12 April 2022, China: China released an action plan recently on expanding the planting of soybean and oil crops at State-owned farms to ensure national food security and the supply of important agricultural products, according to the Ministry of Agriculture and Rural Affairs.
This year, the country will plant more than 973,300 hectares of soybeans and 300,000 hectares of oil crops including rapeseed, sunflower and peanuts at State-owned farms, and the yield of soybean and oil crops is expected to increase by 2 percent, the plan said.
State-owned farms are being urged to develop and utilize scientific crop rotation and combined planting of soybeans, corn and cash crops in the Inner Mongolia autonomous region and in the provinces of Heilongjiang, Jilin and Liaoning, while promoting strong seed varieties and advanced agricultural machinery, according to the plan.
State-owned farms in major agricultural production areas should rotate rapeseed and forage grass, and rice and oil crops, it added.
Zhang Wenli, a researcher at the ministry’s rural economy research center, said crop rotation, which involves the seasonal rotation of different crops on the same piece of cultivated farmland, can increase land yields and protect the fertile black soil in Northeast China.
“Apart from crop rotation, we need good varieties and cultivation techniques to increase yield. Also, reducing loss during machine harvesting is important,” Zhang said.
The plan proposed promoting a batch of soybean and oil crop varieties with robust performance.
Seed enterprises that supply State-owned farms are being encouraged to cooperate with colleges and scientific research institutions in cultivating robust varieties that can tolerate high saline and alkaline soils, resist poor growing conditions and are suitable for agricultural machinery.
With fertile farmland and high commodity rates, State-owned farms must take the lead in safeguarding national food security and the supply of agricultural products, according to Xinhua News Agency.
Heilongjiang has the largest State-owned farm in China and soybean production in the province accounts for 40 percent of the country’s total.
The Mudanjiang base of Beidahuang Agricultural Reclamation Group, a State-owned enterprise in the province, plans to plant 73,000 hectares of soybean this year, an increase of 56 percent year-on-year, according to Farmers’ Daily.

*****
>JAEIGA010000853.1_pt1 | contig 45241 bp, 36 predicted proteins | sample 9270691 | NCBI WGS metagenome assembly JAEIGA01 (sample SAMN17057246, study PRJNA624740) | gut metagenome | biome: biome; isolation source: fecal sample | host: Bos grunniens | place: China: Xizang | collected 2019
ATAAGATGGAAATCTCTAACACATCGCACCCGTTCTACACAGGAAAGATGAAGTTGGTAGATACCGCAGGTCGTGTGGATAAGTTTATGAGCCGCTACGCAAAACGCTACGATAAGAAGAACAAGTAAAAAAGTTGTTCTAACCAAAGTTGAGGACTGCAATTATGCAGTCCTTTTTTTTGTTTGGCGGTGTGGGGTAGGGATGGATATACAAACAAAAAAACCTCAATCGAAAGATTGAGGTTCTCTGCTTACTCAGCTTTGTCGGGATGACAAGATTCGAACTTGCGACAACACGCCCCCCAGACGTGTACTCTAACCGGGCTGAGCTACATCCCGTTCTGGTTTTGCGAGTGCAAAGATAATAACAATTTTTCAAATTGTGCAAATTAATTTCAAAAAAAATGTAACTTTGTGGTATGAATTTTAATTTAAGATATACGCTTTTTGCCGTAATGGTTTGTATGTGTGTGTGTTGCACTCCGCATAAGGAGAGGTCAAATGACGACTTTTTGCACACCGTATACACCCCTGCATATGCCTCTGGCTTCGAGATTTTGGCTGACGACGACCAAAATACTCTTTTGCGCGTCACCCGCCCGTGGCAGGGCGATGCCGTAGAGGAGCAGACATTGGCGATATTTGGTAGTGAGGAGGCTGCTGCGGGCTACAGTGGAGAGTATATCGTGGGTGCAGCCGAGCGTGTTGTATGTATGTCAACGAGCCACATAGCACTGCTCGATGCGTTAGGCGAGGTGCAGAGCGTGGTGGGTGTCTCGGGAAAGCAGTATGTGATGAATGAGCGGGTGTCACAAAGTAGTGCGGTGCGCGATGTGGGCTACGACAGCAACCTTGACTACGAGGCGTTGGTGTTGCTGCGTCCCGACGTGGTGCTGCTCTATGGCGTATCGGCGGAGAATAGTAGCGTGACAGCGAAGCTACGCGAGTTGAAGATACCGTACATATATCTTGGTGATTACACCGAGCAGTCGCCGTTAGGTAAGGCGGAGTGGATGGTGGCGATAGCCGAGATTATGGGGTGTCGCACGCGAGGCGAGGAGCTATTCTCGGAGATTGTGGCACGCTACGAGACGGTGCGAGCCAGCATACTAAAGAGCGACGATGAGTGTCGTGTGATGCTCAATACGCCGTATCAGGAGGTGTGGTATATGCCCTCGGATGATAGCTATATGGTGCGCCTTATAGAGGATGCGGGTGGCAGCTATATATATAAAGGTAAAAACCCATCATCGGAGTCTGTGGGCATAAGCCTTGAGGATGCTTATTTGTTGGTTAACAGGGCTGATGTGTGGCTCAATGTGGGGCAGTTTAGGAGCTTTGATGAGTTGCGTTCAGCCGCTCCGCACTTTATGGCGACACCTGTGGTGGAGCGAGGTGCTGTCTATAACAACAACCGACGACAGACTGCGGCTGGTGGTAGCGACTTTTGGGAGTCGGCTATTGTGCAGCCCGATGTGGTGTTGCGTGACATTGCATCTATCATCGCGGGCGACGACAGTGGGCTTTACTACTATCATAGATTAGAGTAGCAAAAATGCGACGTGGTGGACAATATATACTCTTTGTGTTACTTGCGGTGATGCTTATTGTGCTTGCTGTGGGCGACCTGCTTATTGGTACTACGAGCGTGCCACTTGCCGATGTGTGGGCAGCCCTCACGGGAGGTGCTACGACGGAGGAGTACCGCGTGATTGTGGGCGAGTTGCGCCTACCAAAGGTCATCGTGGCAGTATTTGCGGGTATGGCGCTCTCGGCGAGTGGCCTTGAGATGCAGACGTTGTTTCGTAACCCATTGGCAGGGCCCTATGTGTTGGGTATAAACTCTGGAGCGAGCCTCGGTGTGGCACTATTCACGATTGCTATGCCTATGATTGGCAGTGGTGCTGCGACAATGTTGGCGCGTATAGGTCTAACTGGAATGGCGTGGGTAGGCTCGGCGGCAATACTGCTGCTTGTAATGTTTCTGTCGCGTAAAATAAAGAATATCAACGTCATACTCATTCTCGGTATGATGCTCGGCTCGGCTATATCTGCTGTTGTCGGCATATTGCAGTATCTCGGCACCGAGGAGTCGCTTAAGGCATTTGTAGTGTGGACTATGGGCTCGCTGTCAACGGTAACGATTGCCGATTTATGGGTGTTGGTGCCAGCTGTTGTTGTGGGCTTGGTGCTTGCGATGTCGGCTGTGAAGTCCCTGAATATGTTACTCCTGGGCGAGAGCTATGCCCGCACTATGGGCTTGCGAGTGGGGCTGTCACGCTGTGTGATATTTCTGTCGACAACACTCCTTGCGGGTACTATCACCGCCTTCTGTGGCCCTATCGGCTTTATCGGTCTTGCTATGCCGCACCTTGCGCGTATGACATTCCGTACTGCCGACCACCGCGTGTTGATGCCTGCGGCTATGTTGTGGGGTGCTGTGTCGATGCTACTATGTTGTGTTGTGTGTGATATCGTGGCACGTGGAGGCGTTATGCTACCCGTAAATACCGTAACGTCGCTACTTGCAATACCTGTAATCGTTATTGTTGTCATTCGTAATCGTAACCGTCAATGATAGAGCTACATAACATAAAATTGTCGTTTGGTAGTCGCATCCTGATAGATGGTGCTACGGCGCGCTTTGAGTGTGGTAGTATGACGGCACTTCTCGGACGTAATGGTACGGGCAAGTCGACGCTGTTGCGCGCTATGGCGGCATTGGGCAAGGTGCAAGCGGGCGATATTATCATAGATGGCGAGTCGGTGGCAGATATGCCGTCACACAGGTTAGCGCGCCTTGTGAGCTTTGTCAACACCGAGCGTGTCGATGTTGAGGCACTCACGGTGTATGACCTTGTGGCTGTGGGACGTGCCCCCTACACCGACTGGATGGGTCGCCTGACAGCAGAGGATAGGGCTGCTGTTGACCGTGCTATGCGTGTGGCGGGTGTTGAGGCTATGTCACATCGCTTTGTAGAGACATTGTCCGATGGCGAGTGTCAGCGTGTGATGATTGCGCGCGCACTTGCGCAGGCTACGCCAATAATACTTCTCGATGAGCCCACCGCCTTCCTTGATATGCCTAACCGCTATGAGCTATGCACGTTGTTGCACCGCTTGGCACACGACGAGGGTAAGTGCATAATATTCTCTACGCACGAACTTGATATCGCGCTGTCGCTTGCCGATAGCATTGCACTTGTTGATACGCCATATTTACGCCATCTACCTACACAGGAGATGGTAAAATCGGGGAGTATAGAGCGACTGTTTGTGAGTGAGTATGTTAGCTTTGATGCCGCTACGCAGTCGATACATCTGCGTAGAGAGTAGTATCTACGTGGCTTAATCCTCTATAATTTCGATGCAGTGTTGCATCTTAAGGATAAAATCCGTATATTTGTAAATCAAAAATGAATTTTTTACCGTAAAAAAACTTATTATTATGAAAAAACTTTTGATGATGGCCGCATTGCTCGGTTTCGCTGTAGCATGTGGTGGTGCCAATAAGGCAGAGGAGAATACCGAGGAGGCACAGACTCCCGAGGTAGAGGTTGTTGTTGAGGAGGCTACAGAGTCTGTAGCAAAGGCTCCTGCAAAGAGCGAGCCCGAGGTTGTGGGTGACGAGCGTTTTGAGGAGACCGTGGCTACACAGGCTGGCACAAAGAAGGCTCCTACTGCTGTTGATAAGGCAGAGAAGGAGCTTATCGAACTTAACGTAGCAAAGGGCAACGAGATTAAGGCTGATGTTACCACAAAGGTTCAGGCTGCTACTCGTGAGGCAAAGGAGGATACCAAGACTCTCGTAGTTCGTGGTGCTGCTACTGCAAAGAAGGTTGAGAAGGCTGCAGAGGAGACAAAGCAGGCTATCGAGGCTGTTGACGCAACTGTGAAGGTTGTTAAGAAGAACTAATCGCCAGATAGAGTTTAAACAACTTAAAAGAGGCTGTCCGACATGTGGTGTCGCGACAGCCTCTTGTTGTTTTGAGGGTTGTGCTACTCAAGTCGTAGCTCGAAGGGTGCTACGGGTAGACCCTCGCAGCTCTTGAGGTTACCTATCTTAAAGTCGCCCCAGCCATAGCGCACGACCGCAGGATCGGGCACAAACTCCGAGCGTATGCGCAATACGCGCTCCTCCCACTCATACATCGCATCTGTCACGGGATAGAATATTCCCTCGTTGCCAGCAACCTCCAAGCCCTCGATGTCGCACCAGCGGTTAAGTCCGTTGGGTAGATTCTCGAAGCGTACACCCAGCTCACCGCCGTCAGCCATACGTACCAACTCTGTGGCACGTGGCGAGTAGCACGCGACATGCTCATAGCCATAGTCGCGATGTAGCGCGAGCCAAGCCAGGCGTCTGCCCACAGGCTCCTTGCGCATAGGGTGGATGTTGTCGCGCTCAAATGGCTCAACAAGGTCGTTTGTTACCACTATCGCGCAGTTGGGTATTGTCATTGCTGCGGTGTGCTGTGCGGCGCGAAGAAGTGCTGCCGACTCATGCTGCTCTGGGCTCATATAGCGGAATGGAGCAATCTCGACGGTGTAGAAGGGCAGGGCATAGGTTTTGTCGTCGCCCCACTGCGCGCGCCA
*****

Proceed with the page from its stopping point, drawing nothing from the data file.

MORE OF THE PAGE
The farm in Mudanjiang established a demonstration zone for cultivating high-yield soybean varieties, precision sowing, fertilizing and spraying pesticides to improve the efficiency of growing soybeans.
The seeds cultivated on the farm are expected to grow across 253,000 to 333,000 hectares of farmland, with a per hectare yield hitting 3.75 metric tons.
The farm has bought advanced farming equipment including high-speed harvesters and automated seeders, and two vehicles with autonomous navigation systems.
Autonomous operation throughout the farming process from planting to storage is to be achieved at the farm.
Zhang said State-owned farms must have advanced agricultural machinery and a complete business chain involving processing and marketing, so they can contribute to higher marketability of agricultural products.
“The comprehensive management of State-owned farms can reduce grain loss and benefit farmers greatly,” she said.
Beidahuang group provides group-purchasing services for smaller farms. The group buys seeds and fertilizers at lower prices and manages the entire process from production to sales, which ensures the profits of soybean growers, according to China Rural News, a media outlet of the ministry.
This year, expanded planting of soybeans and oil crops has been stressed by China’s top leadership and agriculture authorities in a bid to boost self-sufficiency in agricultural products.
More than 80 percent of China’s soybean consumption relies on imports.
The ongoing Russia-Ukraine conflict is affecting global oil crop supply as Ukraine is the world’s top exporter of sunflower oil and rapeseed.